Through The Veil

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RAVENCLAW
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I find it amusing that if you go to the source of this picture, the caption placed by the photographer labels Robert Downey Jr. as "actor/Iron Man," as though Iron Man is an actual, real-life thing and it’s really RDJ’s alter-ego.

None of the other actors/famous figures in his portfolio was given a similar description.

(Source: iwantcupcakes, via fuckyeahrdj)

It’s all the same dream, a dream you had inside a locked room. A dream about being a person. And like a lot of dreams, there’s a monster at the end of it.

(Source: beverllykatz, via masonnverger)

'Give five signs that identify the werewolf.' Excellent question.”
"D’you think you managed to get all the signs?" said James in tones of mock concern.
"Think I did," said Lupin seriously. 
"One: he’s sitting on my chair. Two: he’s wearing my clothes. Three: his name’s Remus Lupin.

(via desolationrow24)

Philip Seymour Hoffman accepting his Best Actor Academy Award for his role in Capote (2005) and thanking his mother.

(Source: missclairedanes, via desolationrow24)

Moffat: Also, if you read [The Adventure Of] Charles Augustus Milverton, Dr. Watson in the opening paragraph tells you that he’s about to tell you a porkie. He says, ‘I even now must be very reticent.’ I think what Doyle is hinting at is that Sherlock Holmes and Dr. Watson sat in Baker Street and said, ‘Right, we’re going to have to go and kill him, aren’t we? That’s the only way we can do this.’ So they break in, kill him, and then Dr. Watson writes up a version of the story that puts the murder [on someone else].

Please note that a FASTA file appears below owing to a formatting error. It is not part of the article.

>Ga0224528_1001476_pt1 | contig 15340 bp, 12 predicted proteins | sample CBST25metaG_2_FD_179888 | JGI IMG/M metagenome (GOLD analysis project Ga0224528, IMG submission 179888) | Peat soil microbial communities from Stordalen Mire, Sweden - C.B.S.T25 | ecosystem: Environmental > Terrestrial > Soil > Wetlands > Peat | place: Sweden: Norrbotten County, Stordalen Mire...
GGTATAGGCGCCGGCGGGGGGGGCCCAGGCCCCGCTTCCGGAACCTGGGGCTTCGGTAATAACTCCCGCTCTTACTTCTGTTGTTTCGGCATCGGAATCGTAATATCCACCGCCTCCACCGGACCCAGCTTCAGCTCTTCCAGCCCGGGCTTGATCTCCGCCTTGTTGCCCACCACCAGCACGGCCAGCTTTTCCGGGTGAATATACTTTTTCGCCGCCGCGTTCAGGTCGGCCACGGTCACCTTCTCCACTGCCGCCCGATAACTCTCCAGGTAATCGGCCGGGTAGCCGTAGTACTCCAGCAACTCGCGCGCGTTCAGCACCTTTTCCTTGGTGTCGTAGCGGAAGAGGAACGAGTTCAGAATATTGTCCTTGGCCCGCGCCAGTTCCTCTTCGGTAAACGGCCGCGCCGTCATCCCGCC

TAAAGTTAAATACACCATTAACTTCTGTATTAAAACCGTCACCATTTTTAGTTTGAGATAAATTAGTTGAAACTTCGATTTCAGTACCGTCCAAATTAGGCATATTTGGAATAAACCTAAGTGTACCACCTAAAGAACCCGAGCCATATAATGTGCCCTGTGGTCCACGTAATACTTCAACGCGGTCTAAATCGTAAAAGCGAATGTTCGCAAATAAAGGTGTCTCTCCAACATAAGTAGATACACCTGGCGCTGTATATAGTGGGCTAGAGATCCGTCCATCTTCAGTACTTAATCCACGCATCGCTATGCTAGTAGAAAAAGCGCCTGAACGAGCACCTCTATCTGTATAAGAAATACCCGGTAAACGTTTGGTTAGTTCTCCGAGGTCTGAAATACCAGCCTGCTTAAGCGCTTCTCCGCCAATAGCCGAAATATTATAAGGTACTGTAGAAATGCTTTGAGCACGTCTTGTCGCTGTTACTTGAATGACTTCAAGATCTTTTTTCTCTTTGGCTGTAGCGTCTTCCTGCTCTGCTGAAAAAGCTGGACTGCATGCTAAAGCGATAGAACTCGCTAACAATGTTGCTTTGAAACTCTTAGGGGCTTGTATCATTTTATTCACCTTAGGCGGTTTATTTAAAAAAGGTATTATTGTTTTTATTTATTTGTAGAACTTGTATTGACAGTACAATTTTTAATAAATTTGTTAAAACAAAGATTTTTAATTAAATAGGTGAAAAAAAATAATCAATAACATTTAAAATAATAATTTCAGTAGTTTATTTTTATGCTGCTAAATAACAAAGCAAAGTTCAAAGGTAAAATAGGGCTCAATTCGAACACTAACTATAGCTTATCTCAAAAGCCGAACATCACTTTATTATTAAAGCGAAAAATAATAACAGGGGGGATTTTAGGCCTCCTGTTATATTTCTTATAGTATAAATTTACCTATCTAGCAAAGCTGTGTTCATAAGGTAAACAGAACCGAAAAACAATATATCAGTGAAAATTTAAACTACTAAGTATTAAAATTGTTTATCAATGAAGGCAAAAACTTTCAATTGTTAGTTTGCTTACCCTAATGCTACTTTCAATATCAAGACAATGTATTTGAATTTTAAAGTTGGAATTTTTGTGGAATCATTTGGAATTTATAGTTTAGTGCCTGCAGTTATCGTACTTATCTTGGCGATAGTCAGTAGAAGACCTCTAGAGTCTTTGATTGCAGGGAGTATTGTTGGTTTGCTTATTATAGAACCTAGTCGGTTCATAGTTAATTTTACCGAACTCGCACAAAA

Gatiss: They’re hiding in their burglar masks behind the curtain, and this random woman comes and shoots Milverton in the face and then grinds her heel into his face. It’s odd, isn’t it? So I mean really, it’s just an extrapolation of saying, ‘Well, he probably did it, I think.’

Steven Moffat, Empire Interview

…Are you kidding me, Moffat and Gatiss? 

For those who aren’t familiar with the original ACD stories, “The Adventure of Charles Augustus Milverton” is one of the coolest, badass-lady-kicks-ass stories in canon. And here they’ve just decided that the only way that’s possible is that Watson was lying to us.

To recap the story: Holmes and Watson break into Milverton’s estate with the intention of removing the letters that Milverton has on their client, Lady Eva Blackwood. Upon breaking in, they pick the lock of the safe where Milverton keeps his letters for blackmail, and then hide behind a curtain when Milverton himself comes in. Milverton sits down in his chair and reads some legal papers for a while, and then a woman comes to the door, and it becomes evident that the two of them had prearranged this meeting. Milverton understands the woman is a maid who is prepared to sell letters that will incriminate her mistress.

It turns out, though, that the woman is actually one of Milverton’s victims; that he sent the letters he had on her to her husband, and it came as such a shock to the husband that he died of a broken heart. Furious and determined that Milverton will never victimize anyone else the same way again, the woman shoots Milverton and grinds her heel in his face.